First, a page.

This webinar includes Jessica Horwitz, an international trade, customs and regulatory lawyer at Bennett Jones LLP in Toronto, Canada; Veronica Nigh, the International Trade and Resource Issue Economist for the American Farm Bureau Federation; and Megan Provost, Vice President of Policy and Programs at the Farm Foundation. Check out the three speaker synopses below to find out what they’ll be discussing on the upcoming webinar- you won’t want to miss out!
The USMCA and the US-Canada trade relationship:
In 2018, the NAFTA member states signed an updated version of NAFTA called the United States Mexico Canada Agreement (USMCA). This presentation will address the impact that the USMCA will have on agribusiness, including increased market access for dairy, poultry, egg and sugar containing products, protections for proprietary formulas in prepackaged products, geographic indication protections for wine and distilled spirits, equal treatment of grain grades, regulation of agricultural biotechnology and GMOs and other changes of interest including administrative provisions. Prospects and expected timing for ratification of the USMCA will also be discussed.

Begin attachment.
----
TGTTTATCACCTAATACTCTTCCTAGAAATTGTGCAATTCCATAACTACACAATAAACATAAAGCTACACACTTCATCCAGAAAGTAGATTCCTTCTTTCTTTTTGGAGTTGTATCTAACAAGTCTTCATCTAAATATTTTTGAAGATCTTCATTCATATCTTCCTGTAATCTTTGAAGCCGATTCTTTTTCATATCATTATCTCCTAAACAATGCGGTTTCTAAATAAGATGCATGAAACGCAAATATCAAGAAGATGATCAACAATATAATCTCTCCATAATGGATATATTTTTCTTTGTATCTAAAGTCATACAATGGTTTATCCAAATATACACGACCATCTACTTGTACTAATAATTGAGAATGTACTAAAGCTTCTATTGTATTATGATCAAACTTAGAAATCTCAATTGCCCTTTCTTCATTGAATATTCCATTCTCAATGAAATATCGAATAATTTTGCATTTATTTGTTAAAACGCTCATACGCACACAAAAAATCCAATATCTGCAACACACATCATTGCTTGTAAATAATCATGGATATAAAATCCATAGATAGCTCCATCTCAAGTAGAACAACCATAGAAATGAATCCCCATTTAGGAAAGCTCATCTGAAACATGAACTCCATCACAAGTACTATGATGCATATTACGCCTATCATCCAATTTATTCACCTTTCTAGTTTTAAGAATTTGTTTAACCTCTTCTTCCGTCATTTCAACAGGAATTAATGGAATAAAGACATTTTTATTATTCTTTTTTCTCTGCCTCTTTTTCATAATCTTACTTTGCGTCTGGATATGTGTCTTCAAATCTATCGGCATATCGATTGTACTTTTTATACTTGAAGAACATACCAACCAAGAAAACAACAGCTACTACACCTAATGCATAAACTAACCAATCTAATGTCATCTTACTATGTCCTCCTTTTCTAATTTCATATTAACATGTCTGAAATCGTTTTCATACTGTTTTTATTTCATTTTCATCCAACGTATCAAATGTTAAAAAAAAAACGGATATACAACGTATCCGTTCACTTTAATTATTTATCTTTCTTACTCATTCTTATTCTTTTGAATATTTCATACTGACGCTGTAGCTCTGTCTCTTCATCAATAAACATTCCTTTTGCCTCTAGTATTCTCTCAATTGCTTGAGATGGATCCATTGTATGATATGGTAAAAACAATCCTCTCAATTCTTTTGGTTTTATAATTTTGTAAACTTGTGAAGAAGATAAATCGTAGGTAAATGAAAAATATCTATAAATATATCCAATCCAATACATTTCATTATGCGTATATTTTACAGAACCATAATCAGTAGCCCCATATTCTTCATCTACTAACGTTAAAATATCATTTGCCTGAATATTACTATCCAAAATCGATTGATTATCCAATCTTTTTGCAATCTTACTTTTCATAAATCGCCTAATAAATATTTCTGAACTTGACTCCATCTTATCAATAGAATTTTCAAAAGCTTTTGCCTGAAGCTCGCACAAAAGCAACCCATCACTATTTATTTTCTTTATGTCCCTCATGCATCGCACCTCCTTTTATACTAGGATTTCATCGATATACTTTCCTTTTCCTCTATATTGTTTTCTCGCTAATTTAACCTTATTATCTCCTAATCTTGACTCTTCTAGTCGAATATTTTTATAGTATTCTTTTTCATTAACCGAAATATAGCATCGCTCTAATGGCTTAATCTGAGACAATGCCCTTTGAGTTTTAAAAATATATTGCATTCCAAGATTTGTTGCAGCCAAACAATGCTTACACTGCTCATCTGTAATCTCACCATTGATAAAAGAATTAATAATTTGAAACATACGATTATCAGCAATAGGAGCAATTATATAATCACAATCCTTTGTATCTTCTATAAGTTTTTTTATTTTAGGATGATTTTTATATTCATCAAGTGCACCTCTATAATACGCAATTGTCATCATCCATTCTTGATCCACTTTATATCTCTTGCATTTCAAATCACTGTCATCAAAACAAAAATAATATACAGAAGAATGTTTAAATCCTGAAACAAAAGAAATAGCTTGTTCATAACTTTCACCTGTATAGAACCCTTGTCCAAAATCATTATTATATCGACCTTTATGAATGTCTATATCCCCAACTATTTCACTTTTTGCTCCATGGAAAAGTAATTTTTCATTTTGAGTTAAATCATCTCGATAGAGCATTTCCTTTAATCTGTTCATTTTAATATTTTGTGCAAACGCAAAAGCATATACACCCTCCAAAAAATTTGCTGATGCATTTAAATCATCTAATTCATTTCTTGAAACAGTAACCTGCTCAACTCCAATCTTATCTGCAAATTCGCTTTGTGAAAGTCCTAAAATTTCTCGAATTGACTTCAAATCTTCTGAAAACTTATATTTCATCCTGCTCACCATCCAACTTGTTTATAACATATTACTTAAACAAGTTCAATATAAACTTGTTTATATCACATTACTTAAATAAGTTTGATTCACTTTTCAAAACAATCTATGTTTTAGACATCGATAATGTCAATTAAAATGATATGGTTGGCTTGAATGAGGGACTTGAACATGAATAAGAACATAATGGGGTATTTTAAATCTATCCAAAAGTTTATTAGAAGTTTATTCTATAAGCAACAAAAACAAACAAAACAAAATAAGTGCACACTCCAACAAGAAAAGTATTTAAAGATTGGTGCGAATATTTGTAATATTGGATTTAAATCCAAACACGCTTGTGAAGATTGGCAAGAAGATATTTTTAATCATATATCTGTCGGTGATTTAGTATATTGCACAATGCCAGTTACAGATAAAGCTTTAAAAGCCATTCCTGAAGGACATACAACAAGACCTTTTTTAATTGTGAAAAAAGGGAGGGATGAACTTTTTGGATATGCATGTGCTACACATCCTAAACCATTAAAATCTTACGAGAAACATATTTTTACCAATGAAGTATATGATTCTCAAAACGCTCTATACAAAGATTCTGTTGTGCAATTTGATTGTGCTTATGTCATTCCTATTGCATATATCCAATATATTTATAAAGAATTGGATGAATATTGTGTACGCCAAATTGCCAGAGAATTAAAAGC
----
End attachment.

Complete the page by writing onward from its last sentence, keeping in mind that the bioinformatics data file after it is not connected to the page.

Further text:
Certain foreign nations have targeted U.S. food and agricultural products with retaliatory tariffs since early 2018 in response to U.S. Section 232 tariffs on steel and aluminum imports and Section 301 tariffs levied on U.S. imports from China. As a result, U.S. shipments of products to countries with retaliatory tariffs have declined, reducing overall global demand for affected U.S. agricultural products and driving down the prices of U.S. agricultural commodities. USDA has undertaken two trade aid packages, one in 2018 valued at $12 billion and a second in 2019 valued at up to $16 billion to assist farmers in response to trade damage from continued tariff retaliation and trade disruptions. While these payments have not fully offset the impact of the trade disruption, they have been helpful for farmers trying to survive the downturn. Depending on the length and depth of the tariffs and the range of products affected, the long-run trade impacts could inflict further harm as U.S. competitor countries have an incentive to expand their agricultural production.
The United States and some of its key agricultural trading partners have been adopting tariff escalations and other trade barriers that could significantly alter some long-term trading relationships. Actions on everything from higher tariffs on agricultural and non-agricultural products to the potential for trade sanctions and application of new sanitary/phytosanitary barriers all stand to impact long-term future trading relationships, changing the landscape for agricultural trade and potentially introducing farmers, agribusinesses, and food processors into a new era of market unpredictability. Given these trade dynamics, a basic understanding of food and agricultural trade is critical. Learn more about how Farm Foundation’s Food and Agricultural Trade Resource Center can provide a solid foundation of basic trade education, as well as more detailed analyses of larger trade issues, which will support a quality dialogue on agricultural trade.